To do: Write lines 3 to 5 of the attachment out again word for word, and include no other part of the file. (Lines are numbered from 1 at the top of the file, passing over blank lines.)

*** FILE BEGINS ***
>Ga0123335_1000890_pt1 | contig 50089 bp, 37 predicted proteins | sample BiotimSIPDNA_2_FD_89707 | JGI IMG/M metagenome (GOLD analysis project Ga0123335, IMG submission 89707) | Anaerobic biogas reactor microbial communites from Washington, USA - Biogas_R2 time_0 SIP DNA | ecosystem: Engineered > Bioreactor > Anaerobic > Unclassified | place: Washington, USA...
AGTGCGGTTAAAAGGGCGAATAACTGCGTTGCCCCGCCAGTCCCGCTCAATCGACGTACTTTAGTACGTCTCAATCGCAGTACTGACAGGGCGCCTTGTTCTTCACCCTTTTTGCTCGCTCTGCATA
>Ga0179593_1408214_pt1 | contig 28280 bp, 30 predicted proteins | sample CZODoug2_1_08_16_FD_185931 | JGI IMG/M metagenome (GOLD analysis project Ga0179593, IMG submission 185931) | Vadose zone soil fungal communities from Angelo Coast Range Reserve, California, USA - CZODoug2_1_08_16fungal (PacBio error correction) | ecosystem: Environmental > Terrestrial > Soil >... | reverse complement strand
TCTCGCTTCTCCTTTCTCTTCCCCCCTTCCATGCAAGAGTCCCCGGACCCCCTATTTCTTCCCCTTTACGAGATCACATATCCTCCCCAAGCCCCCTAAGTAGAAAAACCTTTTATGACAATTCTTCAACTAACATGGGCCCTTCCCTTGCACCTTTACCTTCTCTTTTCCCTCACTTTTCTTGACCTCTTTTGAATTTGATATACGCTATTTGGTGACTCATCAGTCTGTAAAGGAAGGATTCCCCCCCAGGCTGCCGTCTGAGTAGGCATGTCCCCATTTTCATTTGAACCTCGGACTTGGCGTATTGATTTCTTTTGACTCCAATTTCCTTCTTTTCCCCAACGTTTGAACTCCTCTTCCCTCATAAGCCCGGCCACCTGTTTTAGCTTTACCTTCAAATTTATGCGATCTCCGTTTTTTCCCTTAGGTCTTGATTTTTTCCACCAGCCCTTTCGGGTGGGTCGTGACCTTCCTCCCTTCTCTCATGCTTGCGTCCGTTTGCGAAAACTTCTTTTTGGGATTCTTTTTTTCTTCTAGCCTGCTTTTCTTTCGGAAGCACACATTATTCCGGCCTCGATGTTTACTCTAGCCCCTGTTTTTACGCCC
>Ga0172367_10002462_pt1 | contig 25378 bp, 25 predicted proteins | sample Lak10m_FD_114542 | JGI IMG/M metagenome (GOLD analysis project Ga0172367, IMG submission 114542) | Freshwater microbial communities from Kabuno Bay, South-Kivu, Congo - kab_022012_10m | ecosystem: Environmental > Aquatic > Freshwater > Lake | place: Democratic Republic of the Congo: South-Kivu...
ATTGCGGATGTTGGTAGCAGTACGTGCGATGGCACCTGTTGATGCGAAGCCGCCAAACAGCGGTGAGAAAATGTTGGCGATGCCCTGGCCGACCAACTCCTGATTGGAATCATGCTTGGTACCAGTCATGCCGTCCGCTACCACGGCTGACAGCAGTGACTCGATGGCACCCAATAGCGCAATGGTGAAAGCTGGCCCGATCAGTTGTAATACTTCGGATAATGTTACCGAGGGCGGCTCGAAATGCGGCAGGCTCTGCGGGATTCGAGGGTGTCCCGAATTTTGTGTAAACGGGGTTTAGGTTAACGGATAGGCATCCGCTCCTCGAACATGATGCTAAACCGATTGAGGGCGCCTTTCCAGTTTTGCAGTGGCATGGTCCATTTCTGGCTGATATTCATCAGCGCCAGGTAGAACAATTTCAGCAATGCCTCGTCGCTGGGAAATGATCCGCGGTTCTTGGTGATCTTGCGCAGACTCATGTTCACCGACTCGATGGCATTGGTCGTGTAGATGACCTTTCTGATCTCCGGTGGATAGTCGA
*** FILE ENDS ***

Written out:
>Ga0179593_1408214_pt1 | contig 28280 bp, 30 predicted proteins | sample CZODoug2_1_08_16_FD_185931 | JGI IMG/M metagenome (GOLD analysis project Ga0179593, IMG submission 185931) | Vadose zone soil fungal communities from Angelo Coast Range Reserve, California, USA - CZODoug2_1_08_16fungal (PacBio error correction) | ecosystem: Environmental > Terrestrial > Soil >... | reverse complement strand
TCTCGCTTCTCCTTTCTCTTCCCCCCTTCCATGCAAGAGTCCCCGGACCCCCTATTTCTTCCCCTTTACGAGATCACATATCCTCCCCAAGCCCCCTAAGTAGAAAAACCTTTTATGACAATTCTTCAACTAACATGGGCCCTTCCCTTGCACCTTTACCTTCTCTTTTCCCTCACTTTTCTTGACCTCTTTTGAATTTGATATACGCTATTTGGTGACTCATCAGTCTGTAAAGGAAGGATTCCCCCCCAGGCTGCCGTCTGAGTAGGCATGTCCCCATTTTCATTTGAACCTCGGACTTGGCGTATTGATTTCTTTTGACTCCAATTTCCTTCTTTTCCCCAACGTTTGAACTCCTCTTCCCTCATAAGCCCGGCCACCTGTTTTAGCTTTACCTTCAAATTTATGCGATCTCCGTTTTTTCCCTTAGGTCTTGATTTTTTCCACCAGCCCTTTCGGGTGGGTCGTGACCTTCCTCCCTTCTCTCATGCTTGCGTCCGTTTGCGAAAACTTCTTTTTGGGATTCTTTTTTTCTTCTAGCCTGCTTTTCTTTCGGAAGCACACATTATTCCGGCCTCGATGTTTACTCTAGCCCCTGTTTTTACGCCC
>Ga0172367_10002462_pt1 | contig 25378 bp, 25 predicted proteins | sample Lak10m_FD_114542 | JGI IMG/M metagenome (GOLD analysis project Ga0172367, IMG submission 114542) | Freshwater microbial communities from Kabuno Bay, South-Kivu, Congo - kab_022012_10m | ecosystem: Environmental > Aquatic > Freshwater > Lake | place: Democratic Republic of the Congo: South-Kivu...